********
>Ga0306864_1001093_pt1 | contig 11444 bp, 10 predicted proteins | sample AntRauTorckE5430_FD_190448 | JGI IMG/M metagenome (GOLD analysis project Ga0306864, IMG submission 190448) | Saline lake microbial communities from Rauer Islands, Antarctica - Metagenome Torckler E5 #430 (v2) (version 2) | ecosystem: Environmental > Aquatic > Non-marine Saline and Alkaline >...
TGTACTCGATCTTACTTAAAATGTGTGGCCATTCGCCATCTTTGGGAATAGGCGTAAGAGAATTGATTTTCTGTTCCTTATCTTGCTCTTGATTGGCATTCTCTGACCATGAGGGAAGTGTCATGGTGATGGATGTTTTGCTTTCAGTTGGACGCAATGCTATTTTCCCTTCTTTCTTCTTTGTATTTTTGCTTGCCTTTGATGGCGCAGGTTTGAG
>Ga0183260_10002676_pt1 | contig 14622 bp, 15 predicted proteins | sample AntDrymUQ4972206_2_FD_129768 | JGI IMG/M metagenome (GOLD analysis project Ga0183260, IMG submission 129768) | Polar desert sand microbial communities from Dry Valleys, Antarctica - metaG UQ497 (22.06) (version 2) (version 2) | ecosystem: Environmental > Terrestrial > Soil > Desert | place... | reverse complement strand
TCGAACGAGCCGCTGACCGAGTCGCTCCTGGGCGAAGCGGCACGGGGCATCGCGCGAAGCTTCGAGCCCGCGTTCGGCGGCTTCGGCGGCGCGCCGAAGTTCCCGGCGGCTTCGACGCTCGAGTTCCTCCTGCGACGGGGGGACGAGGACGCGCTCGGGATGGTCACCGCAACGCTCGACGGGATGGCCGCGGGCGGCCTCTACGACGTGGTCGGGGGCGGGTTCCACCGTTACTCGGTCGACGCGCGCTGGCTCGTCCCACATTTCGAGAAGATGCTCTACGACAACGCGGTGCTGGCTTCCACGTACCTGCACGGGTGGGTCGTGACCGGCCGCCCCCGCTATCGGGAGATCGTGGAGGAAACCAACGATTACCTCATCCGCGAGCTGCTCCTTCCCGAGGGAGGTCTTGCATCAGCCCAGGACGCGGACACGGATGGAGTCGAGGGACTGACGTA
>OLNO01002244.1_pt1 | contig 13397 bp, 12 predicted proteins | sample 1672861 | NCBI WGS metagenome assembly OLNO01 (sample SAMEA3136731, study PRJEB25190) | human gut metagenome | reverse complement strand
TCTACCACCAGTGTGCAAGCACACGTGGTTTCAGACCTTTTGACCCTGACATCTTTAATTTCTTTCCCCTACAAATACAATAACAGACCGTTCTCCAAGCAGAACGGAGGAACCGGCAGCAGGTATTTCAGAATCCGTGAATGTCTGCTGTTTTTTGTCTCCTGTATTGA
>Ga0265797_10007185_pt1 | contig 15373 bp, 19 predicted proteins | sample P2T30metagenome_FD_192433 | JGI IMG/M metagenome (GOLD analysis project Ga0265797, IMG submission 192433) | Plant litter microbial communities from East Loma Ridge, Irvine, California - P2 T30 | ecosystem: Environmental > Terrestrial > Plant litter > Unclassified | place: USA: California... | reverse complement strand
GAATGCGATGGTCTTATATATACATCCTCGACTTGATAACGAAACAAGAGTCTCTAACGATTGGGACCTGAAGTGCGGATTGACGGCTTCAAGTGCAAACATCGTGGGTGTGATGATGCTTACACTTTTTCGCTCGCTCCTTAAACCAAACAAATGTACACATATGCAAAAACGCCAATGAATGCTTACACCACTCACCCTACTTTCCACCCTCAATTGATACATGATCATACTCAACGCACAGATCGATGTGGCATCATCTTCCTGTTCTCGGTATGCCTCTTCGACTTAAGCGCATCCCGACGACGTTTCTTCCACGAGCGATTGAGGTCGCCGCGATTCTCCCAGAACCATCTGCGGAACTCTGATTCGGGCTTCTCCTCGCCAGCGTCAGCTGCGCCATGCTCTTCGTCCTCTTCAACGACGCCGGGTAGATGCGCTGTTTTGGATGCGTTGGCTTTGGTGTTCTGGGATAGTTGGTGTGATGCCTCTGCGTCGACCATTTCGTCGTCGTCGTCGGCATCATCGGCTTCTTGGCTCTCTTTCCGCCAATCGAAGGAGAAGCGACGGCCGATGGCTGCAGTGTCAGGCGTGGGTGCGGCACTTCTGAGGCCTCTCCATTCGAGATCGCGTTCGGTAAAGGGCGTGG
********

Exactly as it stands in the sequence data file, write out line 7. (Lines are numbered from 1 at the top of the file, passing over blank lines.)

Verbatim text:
>Ga0265797_10007185_pt1 | contig 15373 bp, 19 predicted proteins | sample P2T30metagenome_FD_192433 | JGI IMG/M metagenome (GOLD analysis project Ga0265797, IMG submission 192433) | Plant litter microbial communities from East Loma Ridge, Irvine, California - P2 T30 | ecosystem: Environmental > Terrestrial > Plant litter > Unclassified | place: USA: California... | reverse complement strand